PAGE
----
This section is from the "The New Student's Reference Work Volume 5: How And Why Stories" by Elinor Atkinson.
"Hello!" The answer comes back in a second. You don't know, perhaps, that as soon as you unhook the receiver, a tiny knob of light flashes out below your telephone number on the far-away switchboard of "Central." An operator, with a receiver strapped over her ears and a transmitter just below her mouth, sits before the switchboard. She is only one of dozens of young women operators. In front of each is an upright switch-board, or table on edge, that is punched as full of little round numbered holes as a honeycomb. Below each hole on the board, is a tiny glass knob no bigger than a shoe button. One of those little button lamps and one of those holes belong to your wire. When you ring up Central, your lamp flashes out on the board like a firefly. The operator sees it. She pushes a plug that carries a wire into that hole above the light, hears you and answers you.
"Give me Main 3908, please."
She pushes another plug on the end of a wire that connects with yours into the hole showing the number you called for. That rings the bell in the house of the friend you want to talk with.
"All right," calls the operator. "Put in your nickel, please."
"Hello! Is that you, Dick?"
Yes. You know his voice! And he knows yours, although you may be a mile, or ten or more miles apart. Then you have as nice a chat as if you were in the same room.
This wonderful thing is so common that we forget just how wonderful it is. Would you like to know about it?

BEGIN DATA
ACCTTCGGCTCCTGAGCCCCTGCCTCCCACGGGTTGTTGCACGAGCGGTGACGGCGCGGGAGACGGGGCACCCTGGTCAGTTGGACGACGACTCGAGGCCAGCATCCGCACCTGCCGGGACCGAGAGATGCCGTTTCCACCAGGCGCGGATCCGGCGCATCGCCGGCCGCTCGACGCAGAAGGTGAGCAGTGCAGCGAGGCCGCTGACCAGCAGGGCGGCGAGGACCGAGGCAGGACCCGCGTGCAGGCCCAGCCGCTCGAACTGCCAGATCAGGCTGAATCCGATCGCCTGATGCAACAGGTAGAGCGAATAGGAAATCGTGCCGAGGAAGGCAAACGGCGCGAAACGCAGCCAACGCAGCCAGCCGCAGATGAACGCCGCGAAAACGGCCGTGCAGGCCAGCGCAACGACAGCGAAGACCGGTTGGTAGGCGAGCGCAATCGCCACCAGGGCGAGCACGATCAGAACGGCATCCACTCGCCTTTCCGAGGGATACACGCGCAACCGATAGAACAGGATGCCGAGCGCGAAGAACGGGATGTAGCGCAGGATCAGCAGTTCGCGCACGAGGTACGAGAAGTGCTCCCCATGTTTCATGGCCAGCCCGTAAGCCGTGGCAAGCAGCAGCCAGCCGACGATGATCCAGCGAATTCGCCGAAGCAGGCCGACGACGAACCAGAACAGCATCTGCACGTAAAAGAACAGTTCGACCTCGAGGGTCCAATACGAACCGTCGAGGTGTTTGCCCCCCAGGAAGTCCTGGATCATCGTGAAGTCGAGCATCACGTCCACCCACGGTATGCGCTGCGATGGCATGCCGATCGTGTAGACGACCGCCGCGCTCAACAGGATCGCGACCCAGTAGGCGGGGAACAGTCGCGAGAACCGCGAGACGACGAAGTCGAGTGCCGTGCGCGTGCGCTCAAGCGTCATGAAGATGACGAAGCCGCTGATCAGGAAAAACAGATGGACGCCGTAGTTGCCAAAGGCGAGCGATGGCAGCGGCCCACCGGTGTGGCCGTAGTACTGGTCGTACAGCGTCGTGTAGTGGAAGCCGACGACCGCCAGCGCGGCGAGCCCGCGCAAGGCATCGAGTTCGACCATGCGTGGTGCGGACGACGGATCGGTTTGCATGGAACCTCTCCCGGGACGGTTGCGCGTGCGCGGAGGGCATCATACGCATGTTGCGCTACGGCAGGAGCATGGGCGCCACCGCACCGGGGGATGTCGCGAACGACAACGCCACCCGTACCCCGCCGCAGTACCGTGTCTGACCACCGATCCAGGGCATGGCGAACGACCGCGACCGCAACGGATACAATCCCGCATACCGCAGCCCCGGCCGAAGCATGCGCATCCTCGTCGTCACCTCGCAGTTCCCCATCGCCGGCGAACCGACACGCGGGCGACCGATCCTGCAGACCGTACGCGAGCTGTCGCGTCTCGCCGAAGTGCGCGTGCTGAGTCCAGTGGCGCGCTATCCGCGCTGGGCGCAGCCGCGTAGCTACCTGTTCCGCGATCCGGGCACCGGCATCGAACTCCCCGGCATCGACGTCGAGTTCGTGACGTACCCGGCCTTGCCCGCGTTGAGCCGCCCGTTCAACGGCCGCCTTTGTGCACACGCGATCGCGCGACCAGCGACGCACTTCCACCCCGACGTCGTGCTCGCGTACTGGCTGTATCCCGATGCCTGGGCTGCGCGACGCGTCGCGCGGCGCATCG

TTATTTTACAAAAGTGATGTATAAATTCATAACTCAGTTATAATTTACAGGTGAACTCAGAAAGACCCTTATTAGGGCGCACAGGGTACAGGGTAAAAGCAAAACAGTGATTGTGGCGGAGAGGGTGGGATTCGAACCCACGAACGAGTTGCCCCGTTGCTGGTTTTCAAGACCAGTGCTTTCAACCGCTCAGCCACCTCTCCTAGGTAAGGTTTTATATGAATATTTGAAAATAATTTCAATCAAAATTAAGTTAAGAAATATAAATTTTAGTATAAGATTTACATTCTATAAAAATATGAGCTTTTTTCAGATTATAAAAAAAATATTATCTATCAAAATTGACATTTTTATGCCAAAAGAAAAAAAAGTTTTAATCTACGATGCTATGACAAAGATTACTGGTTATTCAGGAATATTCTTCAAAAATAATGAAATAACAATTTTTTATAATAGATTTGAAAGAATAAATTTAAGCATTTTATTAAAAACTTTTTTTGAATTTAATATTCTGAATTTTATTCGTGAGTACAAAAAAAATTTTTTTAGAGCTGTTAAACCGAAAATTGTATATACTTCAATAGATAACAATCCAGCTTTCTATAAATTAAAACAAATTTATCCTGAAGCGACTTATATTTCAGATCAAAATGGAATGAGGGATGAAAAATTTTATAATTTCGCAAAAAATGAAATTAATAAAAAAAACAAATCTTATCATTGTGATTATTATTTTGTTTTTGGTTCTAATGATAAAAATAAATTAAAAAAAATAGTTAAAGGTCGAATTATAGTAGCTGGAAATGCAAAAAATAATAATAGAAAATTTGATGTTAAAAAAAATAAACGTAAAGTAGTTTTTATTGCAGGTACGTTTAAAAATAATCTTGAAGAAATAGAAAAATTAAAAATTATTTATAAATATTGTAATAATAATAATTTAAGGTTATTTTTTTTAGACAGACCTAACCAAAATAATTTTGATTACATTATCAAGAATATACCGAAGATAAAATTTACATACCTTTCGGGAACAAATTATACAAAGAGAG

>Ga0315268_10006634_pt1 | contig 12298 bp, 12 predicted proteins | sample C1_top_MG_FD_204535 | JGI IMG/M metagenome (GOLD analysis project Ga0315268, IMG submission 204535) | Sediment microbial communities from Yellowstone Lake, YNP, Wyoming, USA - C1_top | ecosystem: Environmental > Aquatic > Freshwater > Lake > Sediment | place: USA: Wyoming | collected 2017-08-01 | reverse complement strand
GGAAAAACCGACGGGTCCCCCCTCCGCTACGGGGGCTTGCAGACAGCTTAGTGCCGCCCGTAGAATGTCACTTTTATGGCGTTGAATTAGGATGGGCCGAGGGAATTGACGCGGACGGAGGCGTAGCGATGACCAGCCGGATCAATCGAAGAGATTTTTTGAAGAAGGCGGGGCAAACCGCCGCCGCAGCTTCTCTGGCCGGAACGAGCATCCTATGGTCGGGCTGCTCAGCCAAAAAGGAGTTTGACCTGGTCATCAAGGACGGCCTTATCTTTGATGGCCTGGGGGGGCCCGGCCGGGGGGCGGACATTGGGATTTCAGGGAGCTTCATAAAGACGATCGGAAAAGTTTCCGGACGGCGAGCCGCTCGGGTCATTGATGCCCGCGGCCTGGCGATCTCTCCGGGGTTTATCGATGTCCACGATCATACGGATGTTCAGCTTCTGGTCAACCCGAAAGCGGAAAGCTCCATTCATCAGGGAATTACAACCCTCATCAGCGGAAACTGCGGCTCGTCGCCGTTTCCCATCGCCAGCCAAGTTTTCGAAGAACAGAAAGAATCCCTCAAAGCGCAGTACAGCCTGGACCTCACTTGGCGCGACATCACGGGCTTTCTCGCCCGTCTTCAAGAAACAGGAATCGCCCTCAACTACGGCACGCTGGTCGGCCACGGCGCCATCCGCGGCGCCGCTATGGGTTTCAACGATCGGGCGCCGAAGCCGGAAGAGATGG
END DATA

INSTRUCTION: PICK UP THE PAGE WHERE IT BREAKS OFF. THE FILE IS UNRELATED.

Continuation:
Did you ever drop a pebble into a pool of still water? It makes a ring wave. Water rings widen and spread to the shores of the pond. Sound makes ring waves in the air. In a narrow valley these sound waves strike the rock walls and come back to you as echoes. It is these air waves that carry sounds to our ears (see Acoustics, Wave-Motion and Fairy Prince Echo), but they do not carry them very far. Men who have gone up in balloons say that a mile up in the sky, the only earth-sound they can hear is the whistle of a locomotive. How far away can you hear and recognize the voice of a friend?
Now there are electric waves as well as air, water and light waves. Electric waves travel fast and far. By striking the key of a telegraph instrument, in dots and dashes that stand for letter and words, messages are sent over wires charged with electricity, across wide lands and under wide oceans. These dots and dashes of sound are received just as they are sent. So telegraph operators know each other's ways of rattling off messages, just as you know the voices of many friends apart. It was long thought that electric wires would carry words and the very tones of the human voice, if a way could be found to get them on the wire. Of course, a spoken word cannot strike a key, as a finger can. But it can travel on an air wave, strike a rock wall and make an echo of itself.
" Make a wall, then, to catch air waves," was the idea the inventor of the telephone got. " But don't let the sound bounce back in echoes. Pass them on to an electric wire." The "wall" in the telephone, is a little round thin iron disc about as big as a penny, stretched as tight as a drum head. That is what you have in your ear—a drum head—to catch and pass on sound to the nerve of hearing. The auditory nerve is a sort of telephone wire to the brain.
This little iron drum head in the telephone connects with an electric wire. It catches the air waves made by your voice and passes them to the wire. On the electric waves the sounds travel with the speed of light to a drum-head disc in the receiver held at the ear of your friend. There the electric waves are changed back to air waves again, and your friend hears your words just as you speak them.
Isn't that wonderful?